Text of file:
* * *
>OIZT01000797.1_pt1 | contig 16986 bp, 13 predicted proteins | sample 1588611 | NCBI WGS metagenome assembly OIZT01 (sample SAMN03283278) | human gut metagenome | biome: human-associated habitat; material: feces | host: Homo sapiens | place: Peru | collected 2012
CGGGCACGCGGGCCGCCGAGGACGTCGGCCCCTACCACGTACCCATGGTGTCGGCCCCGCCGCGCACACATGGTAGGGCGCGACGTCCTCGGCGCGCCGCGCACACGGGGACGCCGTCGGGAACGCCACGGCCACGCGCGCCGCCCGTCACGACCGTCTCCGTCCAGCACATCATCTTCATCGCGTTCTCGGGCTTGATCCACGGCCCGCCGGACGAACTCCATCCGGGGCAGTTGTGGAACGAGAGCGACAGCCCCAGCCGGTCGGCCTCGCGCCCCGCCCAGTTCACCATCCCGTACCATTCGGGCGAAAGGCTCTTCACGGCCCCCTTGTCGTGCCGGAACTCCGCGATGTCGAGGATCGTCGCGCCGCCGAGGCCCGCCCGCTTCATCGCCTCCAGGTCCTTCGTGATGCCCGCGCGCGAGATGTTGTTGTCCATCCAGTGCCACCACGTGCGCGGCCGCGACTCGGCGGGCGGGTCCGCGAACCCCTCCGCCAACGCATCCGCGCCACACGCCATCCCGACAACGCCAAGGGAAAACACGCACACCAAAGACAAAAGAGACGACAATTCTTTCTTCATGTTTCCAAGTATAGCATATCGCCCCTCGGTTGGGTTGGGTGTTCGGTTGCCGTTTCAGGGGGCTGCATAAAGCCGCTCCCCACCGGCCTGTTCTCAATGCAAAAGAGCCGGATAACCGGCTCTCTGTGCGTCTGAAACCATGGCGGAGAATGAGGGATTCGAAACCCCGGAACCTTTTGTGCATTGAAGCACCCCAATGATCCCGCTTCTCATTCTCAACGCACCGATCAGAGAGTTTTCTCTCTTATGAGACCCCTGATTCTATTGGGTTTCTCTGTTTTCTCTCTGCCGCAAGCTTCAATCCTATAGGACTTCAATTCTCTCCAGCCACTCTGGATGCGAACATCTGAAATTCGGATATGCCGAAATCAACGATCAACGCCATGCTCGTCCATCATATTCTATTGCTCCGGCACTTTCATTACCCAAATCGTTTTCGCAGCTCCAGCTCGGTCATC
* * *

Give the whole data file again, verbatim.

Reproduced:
>OIZT01000797.1_pt1 | contig 16986 bp, 13 predicted proteins | sample 1588611 | NCBI WGS metagenome assembly OIZT01 (sample SAMN03283278) | human gut metagenome | biome: human-associated habitat; material: feces | host: Homo sapiens | place: Peru | collected 2012
CGGGCACGCGGGCCGCCGAGGACGTCGGCCCCTACCACGTACCCATGGTGTCGGCCCCGCCGCGCACACATGGTAGGGCGCGACGTCCTCGGCGCGCCGCGCACACGGGGACGCCGTCGGGAACGCCACGGCCACGCGCGCCGCCCGTCACGACCGTCTCCGTCCAGCACATCATCTTCATCGCGTTCTCGGGCTTGATCCACGGCCCGCCGGACGAACTCCATCCGGGGCAGTTGTGGAACGAGAGCGACAGCCCCAGCCGGTCGGCCTCGCGCCCCGCCCAGTTCACCATCCCGTACCATTCGGGCGAAAGGCTCTTCACGGCCCCCTTGTCGTGCCGGAACTCCGCGATGTCGAGGATCGTCGCGCCGCCGAGGCCCGCCCGCTTCATCGCCTCCAGGTCCTTCGTGATGCCCGCGCGCGAGATGTTGTTGTCCATCCAGTGCCACCACGTGCGCGGCCGCGACTCGGCGGGCGGGTCCGCGAACCCCTCCGCCAACGCATCCGCGCCACACGCCATCCCGACAACGCCAAGGGAAAACACGCACACCAAAGACAAAAGAGACGACAATTCTTTCTTCATGTTTCCAAGTATAGCATATCGCCCCTCGGTTGGGTTGGGTGTTCGGTTGCCGTTTCAGGGGGCTGCATAAAGCCGCTCCCCACCGGCCTGTTCTCAATGCAAAAGAGCCGGATAACCGGCTCTCTGTGCGTCTGAAACCATGGCGGAGAATGAGGGATTCGAAACCCCGGAACCTTTTGTGCATTGAAGCACCCCAATGATCCCGCTTCTCATTCTCAACGCACCGATCAGAGAGTTTTCTCTCTTATGAGACCCCTGATTCTATTGGGTTTCTCTGTTTTCTCTCTGCCGCAAGCTTCAATCCTATAGGACTTCAATTCTCTCCAGCCACTCTGGATGCGAACATCTGAAATTCGGATATGCCGAAATCAACGATCAACGCCATGCTCGTCCATCATATTCTATTGCTCCGGCACTTTCATTACCCAAATCGTTTTCGCAGCTCCAGCTCGGTCATC